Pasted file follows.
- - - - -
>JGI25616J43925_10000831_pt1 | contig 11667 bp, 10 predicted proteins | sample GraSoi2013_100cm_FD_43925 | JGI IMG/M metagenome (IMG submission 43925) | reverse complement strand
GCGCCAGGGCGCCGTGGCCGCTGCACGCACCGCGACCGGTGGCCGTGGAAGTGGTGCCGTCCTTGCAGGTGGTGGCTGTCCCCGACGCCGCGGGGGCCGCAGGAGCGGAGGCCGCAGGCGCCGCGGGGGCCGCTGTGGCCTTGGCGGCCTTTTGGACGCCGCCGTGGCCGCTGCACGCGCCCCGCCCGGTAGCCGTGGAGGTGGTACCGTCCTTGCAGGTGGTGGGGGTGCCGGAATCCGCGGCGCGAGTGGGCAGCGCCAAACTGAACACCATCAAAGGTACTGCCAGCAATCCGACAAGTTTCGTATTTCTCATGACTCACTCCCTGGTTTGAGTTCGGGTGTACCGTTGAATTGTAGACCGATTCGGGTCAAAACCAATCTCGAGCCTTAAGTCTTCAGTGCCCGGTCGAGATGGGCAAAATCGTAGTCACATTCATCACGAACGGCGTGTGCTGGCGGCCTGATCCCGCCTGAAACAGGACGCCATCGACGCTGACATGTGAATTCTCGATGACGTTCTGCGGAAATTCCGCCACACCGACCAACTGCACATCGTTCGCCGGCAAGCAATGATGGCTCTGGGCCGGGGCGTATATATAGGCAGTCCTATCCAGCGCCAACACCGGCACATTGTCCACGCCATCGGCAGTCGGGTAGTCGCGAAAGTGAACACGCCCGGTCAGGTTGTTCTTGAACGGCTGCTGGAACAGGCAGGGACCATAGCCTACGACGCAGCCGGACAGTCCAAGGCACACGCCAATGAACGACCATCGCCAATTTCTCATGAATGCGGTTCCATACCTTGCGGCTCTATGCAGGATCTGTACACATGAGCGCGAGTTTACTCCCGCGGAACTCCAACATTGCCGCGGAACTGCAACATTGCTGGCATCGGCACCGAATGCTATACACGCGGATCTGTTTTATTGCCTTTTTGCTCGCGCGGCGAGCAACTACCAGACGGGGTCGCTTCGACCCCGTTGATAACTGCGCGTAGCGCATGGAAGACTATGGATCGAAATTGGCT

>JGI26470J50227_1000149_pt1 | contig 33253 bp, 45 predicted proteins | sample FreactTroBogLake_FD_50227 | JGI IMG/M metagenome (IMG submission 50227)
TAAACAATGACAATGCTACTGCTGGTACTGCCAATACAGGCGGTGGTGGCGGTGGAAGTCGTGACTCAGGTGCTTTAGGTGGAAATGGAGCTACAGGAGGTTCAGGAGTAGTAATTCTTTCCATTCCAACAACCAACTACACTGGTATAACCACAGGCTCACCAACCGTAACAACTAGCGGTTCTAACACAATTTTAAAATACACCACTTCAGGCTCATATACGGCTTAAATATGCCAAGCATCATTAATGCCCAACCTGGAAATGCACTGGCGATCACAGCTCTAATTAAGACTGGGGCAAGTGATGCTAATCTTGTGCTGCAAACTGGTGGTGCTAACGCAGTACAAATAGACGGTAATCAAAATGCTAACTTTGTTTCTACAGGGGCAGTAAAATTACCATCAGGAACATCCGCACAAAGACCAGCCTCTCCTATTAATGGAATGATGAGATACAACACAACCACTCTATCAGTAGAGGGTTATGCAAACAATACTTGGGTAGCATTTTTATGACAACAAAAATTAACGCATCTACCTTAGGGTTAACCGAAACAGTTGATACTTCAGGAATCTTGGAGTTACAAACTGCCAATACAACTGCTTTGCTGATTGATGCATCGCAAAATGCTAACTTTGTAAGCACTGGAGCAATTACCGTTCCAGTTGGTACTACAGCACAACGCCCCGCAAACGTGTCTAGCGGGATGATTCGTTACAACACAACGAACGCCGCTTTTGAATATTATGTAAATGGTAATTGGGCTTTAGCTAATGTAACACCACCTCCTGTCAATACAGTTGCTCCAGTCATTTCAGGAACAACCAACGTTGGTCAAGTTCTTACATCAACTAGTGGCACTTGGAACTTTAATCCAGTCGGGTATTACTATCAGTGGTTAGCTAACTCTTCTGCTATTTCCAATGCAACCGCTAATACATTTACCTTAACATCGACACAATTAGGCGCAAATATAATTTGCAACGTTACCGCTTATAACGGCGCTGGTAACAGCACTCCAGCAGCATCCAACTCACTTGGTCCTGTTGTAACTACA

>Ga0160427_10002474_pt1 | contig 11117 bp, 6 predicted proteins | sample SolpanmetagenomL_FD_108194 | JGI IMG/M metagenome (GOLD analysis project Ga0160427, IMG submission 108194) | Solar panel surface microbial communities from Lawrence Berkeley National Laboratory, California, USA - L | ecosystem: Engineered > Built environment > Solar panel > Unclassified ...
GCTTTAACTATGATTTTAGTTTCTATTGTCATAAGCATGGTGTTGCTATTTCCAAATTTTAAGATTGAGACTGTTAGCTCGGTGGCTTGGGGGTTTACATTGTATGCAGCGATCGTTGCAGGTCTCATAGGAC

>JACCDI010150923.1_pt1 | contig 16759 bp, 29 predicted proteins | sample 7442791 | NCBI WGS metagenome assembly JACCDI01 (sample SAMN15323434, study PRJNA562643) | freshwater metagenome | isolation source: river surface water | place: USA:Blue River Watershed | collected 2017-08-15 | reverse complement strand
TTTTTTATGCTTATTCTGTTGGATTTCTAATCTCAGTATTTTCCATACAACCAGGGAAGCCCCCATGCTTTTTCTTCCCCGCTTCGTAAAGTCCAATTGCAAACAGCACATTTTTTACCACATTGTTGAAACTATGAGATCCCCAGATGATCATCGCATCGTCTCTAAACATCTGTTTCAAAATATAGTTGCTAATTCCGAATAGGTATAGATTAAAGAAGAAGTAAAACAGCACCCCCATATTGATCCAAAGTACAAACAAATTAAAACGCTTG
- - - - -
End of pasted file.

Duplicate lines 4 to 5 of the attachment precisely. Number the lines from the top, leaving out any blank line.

TAAACAATGACAATGCTACTGCTGGTACTGCCAATACAGGCGGTGGTGGCGGTGGAAGTCGTGACTCAGGTGCTTTAGGTGGAAATGGAGCTACAGGAGGTTCAGGAGTAGTAATTCTTTCCATTCCAACAACCAACTACACTGGTATAACCACAGGCTCACCAACCGTAACAACTAGCGGTTCTAACACAATTTTAAAATACACCACTTCAGGCTCATATACGGCTTAAATATGCCAAGCATCATTAATGCCCAACCTGGAAATGCACTGGCGATCACAGCTCTAATTAAGACTGGGGCAAGTGATGCTAATCTTGTGCTGCAAACTGGTGGTGCTAACGCAGTACAAATAGACGGTAATCAAAATGCTAACTTTGTTTCTACAGGGGCAGTAAAATTACCATCAGGAACATCCGCACAAAGACCAGCCTCTCCTATTAATGGAATGATGAGATACAACACAACCACTCTATCAGTAGAGGGTTATGCAAACAATACTTGGGTAGCATTTTTATGACAACAAAAATTAACGCATCTACCTTAGGGTTAACCGAAACAGTTGATACTTCAGGAATCTTGGAGTTACAAACTGCCAATACAACTGCTTTGCTGATTGATGCATCGCAAAATGCTAACTTTGTAAGCACTGGAGCAATTACCGTTCCAGTTGGTACTACAGCACAACGCCCCGCAAACGTGTCTAGCGGGATGATTCGTTACAACACAACGAACGCCGCTTTTGAATATTATGTAAATGGTAATTGGGCTTTAGCTAATGTAACACCACCTCCTGTCAATACAGTTGCTCCAGTCATTTCAGGAACAACCAACGTTGGTCAAGTTCTTACATCAACTAGTGGCACTTGGAACTTTAATCCAGTCGGGTATTACTATCAGTGGTTAGCTAACTCTTCTGCTATTTCCAATGCAACCGCTAATACATTTACCTTAACATCGACACAATTAGGCGCAAATATAATTTGCAACGTTACCGCTTATAACGGCGCTGGTAACAGCACTCCAGCAGCATCCAACTCACTTGGTCCTGTTGTAACTACA

>Ga0160427_10002474_pt1 | contig 11117 bp, 6 predicted proteins | sample SolpanmetagenomL_FD_108194 | JGI IMG/M metagenome (GOLD analysis project Ga0160427, IMG submission 108194) | Solar panel surface microbial communities from Lawrence Berkeley National Laboratory, California, USA - L | ecosystem: Engineered > Built environment > Solar panel > Unclassified ...